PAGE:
Review: Carrie (2013)

2013/10/18 16:48:36 +00:00 | Monte Yazzie

Brian De Palma created one of horror’s great films with 1976’s Carrie. Adapted from the Stephen King novel, the story of 17-year-old Carrie White fashioned a film that was both a humanistic portrayal of a confused young girl and a stylistic horror film unlike many others at the time. Kimberly Peirce, director of the acclaimed Boys Don’t Cry, applies a decent character approach to the new rendering, but stumbles by trying to imitate the original.

Carrie White (Chloe Grace Moretz) is a quiet young girl who is ridiculed on a daily basis by the kids at her high school. At home, Carrie is under the watchful, controlling rule of her religious mother (Julianne Moore). After the girls in gym class brutally bully and humiliate her, Carrie realizes that she is different in a special, supernatural way. However, things don’t get better for Carrie as the bullying gets harsher and her mother becoming violently controlling. Ultimately, Carrie is pushed to the breaking point, which has her unleashing her rage on all who have wronged her.

If this synopsis sounds very familiar, it’s because Carrie doesn’t stray too far from the source materials, at times repeating identical lines of dialog and specific scene setups from the original film. While this could be distinguished as a filmic homage, it unfortunately feels unoriginal and needless. However, there are few added elements that offer some interesting diversions apart from De Palma’s film. The introduction is an especially welcome turn that presents a looming dread over the film. Kimberly Peirce does a good job of portraying the characteristics of youth, incorporating the fragility of self-esteem and sexuality amidst the need for acceptance and friendship in high school. The narrative also adds an all too familiar and disturbing element of bullying seen amongst young people. The tormenting anxiety and degrading taunts is the most terrifying aspect of the film.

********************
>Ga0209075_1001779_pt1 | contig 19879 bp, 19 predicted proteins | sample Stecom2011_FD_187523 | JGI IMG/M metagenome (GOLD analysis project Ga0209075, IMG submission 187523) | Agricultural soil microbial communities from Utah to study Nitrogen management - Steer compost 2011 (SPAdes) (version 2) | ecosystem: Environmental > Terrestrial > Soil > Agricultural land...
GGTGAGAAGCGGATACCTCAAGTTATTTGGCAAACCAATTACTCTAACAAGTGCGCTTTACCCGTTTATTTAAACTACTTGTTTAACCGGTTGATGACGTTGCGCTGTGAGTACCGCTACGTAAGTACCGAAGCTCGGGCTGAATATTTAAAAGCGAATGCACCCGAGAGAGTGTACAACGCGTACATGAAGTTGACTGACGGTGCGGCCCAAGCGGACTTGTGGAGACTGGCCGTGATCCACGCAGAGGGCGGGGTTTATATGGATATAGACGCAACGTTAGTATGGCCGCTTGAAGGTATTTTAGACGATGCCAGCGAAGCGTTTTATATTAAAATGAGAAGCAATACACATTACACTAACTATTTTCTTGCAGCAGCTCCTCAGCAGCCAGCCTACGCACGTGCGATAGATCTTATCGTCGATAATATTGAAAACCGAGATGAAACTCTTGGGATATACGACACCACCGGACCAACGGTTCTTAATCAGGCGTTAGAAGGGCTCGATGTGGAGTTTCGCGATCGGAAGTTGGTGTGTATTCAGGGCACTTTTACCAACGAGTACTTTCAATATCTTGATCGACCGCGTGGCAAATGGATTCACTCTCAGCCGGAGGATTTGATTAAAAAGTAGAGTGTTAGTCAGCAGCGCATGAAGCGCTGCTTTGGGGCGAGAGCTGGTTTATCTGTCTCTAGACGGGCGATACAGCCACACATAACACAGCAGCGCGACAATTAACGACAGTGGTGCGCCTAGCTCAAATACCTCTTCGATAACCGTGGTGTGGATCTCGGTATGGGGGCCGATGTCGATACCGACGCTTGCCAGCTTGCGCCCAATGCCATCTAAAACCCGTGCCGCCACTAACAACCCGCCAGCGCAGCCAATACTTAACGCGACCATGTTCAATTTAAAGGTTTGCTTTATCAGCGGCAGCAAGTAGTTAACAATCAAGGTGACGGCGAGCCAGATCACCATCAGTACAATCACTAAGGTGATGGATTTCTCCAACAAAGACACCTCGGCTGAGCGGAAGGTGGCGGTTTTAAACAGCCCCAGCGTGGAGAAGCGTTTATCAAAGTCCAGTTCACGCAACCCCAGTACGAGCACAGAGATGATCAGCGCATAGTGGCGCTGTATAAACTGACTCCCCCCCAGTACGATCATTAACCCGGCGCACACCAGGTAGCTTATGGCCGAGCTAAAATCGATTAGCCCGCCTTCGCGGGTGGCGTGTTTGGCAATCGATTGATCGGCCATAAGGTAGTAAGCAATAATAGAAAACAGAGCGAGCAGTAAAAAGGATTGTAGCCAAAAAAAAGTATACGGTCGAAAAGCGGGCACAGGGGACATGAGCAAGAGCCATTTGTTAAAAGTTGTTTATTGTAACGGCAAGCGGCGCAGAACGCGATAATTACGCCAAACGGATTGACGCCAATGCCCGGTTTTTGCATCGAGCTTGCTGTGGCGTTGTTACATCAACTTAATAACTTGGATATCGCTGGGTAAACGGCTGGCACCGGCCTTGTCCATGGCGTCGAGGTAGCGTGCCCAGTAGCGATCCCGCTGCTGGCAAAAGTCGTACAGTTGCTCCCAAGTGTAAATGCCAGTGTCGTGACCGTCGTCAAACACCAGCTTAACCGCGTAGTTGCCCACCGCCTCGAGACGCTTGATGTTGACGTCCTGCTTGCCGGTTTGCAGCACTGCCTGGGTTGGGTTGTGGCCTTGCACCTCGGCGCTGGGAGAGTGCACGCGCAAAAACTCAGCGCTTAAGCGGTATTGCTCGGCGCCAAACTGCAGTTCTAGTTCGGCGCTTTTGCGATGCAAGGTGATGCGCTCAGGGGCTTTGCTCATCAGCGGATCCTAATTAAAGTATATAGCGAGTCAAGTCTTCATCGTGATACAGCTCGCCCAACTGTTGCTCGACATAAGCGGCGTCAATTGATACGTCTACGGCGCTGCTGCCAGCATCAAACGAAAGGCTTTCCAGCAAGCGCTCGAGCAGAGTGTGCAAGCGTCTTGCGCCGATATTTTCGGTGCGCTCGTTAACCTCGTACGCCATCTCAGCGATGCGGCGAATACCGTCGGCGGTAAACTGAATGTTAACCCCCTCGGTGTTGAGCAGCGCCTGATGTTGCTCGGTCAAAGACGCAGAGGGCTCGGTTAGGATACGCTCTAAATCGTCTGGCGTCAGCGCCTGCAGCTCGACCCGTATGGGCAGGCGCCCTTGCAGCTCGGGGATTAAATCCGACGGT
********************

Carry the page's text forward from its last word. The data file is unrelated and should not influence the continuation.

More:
One of the glaring issues with this film is the excessive utilization of computerized special effects.  While the technique feels like an attempt to distance this film from the original, it instead tarnishes the images it too closely resembles. Though this aspect doesn’t ruin the film, as some younger viewers might not be familiar with De Palma’s elegant handling of the climatic effects of the original, it doesn’t help it in any way. The performances and early contributions from the narrative offer positive attributes. Julianne Moore is good, rambling with a mix of religious sentiments and crazed declarations.  Portia Doubleday is menacing as Chris, the outcast ringleader of the tormenting teens. Chloe Grace Moretz is talented, though her performance showcases Carrie’s budding happiness and confidence more than the lonely and emotionally captive character portrayed by Sissy Spacek. Moretz’s performance also insinuates a change in the understanding of Carrie’s utilization of her power.

De Palma’s film is an iconic genre work, and while this update of Carrie feels more forgettable than frightening, there are some interesting updates. Peirce does well focusing on character early, but regrettably opts for imitation when transitioning the early themes into the culminating explosion of emotions.  An update of Carrie may not be necessary but it provides the opportunity for unfamiliar viewers to seek out the original, a true classic of horror.

Film Score: 2.5/5